Jun 12, 2020

Proactive planning and preparation: How Taiwan beat COVID-19

A great deal of careful planning and preventative action went into Taiwan’s successful mission to keep its COVID-19 numbers so low, says Dr Chen Ran-Chou, commissioner of the Department of Health, New Taipei City Government, Taiwan.

At the time of publishing, Taiwan had recorded 443 cases and only seven deaths. No new cases have been reported since 1 June.

Dr Ran-Chou told Ageing Asia’s webinar series ‘Global implications of COVID-19 on the Eldercare Sector’ that with its large elderly population and its location on China’s border, as well as its experience with SARS years prior, the Taiwanese knew from the outset the country would be particularly vulnerable.

The nation activated its emergency response as early as January 2020, making the borders strong and taking measures to reduce community infection.

The goal was to increase life expectancy and improve quality of life, Dr Ran-Chou said. 

Taiwan’s national health insurance meant every infected person received good treatment, he said.

Dr Ran-Chou described the ‘6P’ strategy that was followed in the city of New Taipei (population 4 million) to prepare for and manage the COVID-19 pandemic.

Proactive – The aim was to think ahead, and do things quickly with strong execution and teamwork. Before the first confirmed case, an emergency operation centre and an epidemic response medical network were established. They set up a registration system for face masks to ensure masks could go to medical personnel and citizens when they needed them. There was an inventory for epidemic prevention materials, and restrictions were placed on visitors to hospitals and long-term care facilities. A home quarantine care centre was established.

Plan – Strategic planning of the hospital and medical network was “very important”. The countries with the higher mortality rates caused their medical systems to crash, Dr Ran-Chou observed. Everyone coming from an epidemic area was quarantined for 14 days. If they had symptoms, they went to hospital for examination. There was a strong public awareness campaign using social media and the press to let people know about the spread of COVID-19 and how to prepare.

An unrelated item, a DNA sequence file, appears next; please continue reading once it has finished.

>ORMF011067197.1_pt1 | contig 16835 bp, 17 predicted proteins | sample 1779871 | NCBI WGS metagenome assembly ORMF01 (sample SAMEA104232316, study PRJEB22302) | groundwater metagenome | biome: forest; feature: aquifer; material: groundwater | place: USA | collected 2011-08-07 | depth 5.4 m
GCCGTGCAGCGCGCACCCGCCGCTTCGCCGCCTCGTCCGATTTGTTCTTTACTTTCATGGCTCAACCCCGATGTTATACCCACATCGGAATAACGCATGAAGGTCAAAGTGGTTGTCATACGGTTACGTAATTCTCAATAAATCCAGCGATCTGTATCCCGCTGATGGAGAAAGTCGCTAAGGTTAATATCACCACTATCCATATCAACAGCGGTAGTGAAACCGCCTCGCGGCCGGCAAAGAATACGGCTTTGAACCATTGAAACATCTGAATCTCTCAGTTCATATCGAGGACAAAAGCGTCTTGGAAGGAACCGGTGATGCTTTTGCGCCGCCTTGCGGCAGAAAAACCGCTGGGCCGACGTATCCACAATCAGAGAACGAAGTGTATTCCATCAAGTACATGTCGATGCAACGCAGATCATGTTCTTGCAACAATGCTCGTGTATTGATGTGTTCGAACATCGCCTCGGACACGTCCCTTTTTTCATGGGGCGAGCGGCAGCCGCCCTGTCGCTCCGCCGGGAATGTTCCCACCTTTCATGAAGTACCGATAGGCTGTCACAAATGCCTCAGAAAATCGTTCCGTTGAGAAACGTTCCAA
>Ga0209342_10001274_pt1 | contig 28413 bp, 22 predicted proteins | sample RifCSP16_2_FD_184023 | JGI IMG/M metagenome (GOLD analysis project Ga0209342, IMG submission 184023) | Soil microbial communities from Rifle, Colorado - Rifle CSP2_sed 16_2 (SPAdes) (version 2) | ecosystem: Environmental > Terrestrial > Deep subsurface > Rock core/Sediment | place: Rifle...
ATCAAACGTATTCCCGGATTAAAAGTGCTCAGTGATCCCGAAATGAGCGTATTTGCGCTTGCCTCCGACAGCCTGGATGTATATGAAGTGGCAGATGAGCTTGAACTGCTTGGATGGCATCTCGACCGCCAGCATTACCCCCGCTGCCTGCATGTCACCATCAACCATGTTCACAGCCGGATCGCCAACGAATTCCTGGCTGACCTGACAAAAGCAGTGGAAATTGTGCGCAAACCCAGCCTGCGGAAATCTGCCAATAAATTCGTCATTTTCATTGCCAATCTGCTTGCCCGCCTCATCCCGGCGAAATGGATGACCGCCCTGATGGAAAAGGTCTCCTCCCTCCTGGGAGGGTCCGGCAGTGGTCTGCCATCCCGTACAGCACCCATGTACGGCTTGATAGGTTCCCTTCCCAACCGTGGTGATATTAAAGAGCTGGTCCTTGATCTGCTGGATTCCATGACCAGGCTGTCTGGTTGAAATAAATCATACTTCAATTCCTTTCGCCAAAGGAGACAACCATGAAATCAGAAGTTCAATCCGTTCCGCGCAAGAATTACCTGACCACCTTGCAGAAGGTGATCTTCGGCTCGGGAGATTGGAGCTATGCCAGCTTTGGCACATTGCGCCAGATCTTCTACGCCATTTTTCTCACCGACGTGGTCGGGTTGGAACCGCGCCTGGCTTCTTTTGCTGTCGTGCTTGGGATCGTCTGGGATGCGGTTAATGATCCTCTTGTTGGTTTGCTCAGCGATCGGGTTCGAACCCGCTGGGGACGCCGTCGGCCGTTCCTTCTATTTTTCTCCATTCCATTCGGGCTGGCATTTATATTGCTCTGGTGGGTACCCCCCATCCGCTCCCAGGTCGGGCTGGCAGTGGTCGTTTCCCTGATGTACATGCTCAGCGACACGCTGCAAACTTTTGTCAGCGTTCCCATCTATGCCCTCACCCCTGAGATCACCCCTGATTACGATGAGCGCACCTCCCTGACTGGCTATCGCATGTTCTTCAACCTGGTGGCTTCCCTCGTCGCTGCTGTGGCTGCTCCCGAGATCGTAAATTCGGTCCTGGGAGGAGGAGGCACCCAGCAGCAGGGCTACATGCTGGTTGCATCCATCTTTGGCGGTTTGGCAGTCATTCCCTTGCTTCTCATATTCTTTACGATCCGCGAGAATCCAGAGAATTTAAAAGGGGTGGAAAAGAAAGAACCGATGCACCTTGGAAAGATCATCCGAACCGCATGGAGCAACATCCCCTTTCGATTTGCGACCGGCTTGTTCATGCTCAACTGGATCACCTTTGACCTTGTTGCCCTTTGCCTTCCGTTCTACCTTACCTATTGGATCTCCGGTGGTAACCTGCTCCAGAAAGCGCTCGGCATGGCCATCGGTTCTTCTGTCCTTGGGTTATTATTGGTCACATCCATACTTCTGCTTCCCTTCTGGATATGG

In Taiwan, hospitals are the first point of contact, not GPs. There was a strong information campaign about reducing the risk of infection e.g. hand washing, wearing a mask, staying home if you have been abroad, and avoiding crowded areas and visits to hospital.

Prepare – Taiwan prepared with supplies, funds, and prevention materials. Retired nurses were asked to return to work, and half-way houses for medical staff were established to allow healthcare staff to get rest if needed.

PackageInnovative technologies were used to deliver services.

Protect – Measures were taken to ensure the elderly were not in fear of COVID-19 and to maintain their health and quality of life. ‘Protect but don’t isolate’, was the mission. Guidelines and education materials were prepared, enough masks and prevention materials were stockpiled. Visitor restrictions in care homes were put in place and the elderly’s activities and programs were temporarily suspended. In nursing homes and residential care facilities, there were daily health checks, masks were worn and social distancing was practiced. Staff had to check their temperature and wash hands before entering the facility. New training was conducted, and environments had to be cleaned daily and disinfected. Visiting was moved online.

In daycare centres, services continued as much as possible, with a focus on keeping the elderly safe. Temperatures were checked, staff had to wash their hands and wear masks, and social distancing of 1.5m was implemented. There was daily cleaning and disinfecting, and visitor restrictions.

Home care services were still provided but with careful guidelines. If a person was quarantined, the carer had to remain in a different room. Temperatures were measured, and glove and mask protection worn.

Efforts were made to protect the elderly, but not isolate them. With visits banned, video exercise classes were brought in, as well as teaching and education programs for the elderly, and cable TV for a ‘safe at home’ program.

Village officers delivered meals, provided telephone care, and even took away garbage.

The Internet of Things was used for COVID-19 tracking, monitoring and case identification.

Innovative services, such as epidemic prevention information, online videos, and e-books were established for people in home isolation or quarantine to enrich their lives at home.

Practise – Taiwan also conducted large-scale drills prior to local transmission. They practised tracking of people who should be in quarantine, social distancing, temperature taking, counselling, pet care, cleaning of infected areas, neighbourhood disinfections, and outdoor screening at specially erected stations. The army was also brought in to help with cleaning and disinfecting.

Dr Ran-Chou said Taiwan’s policy was to “prior plan, prepare, protect, but not panic.” With its calmness and foresight, alongside a careful and meticulous approach to detail, Taiwan was able to achieve what wealthier and more powerful nations could not.

Image: pixfly, iStock. Model is posed. Image does not represent actual people or events.

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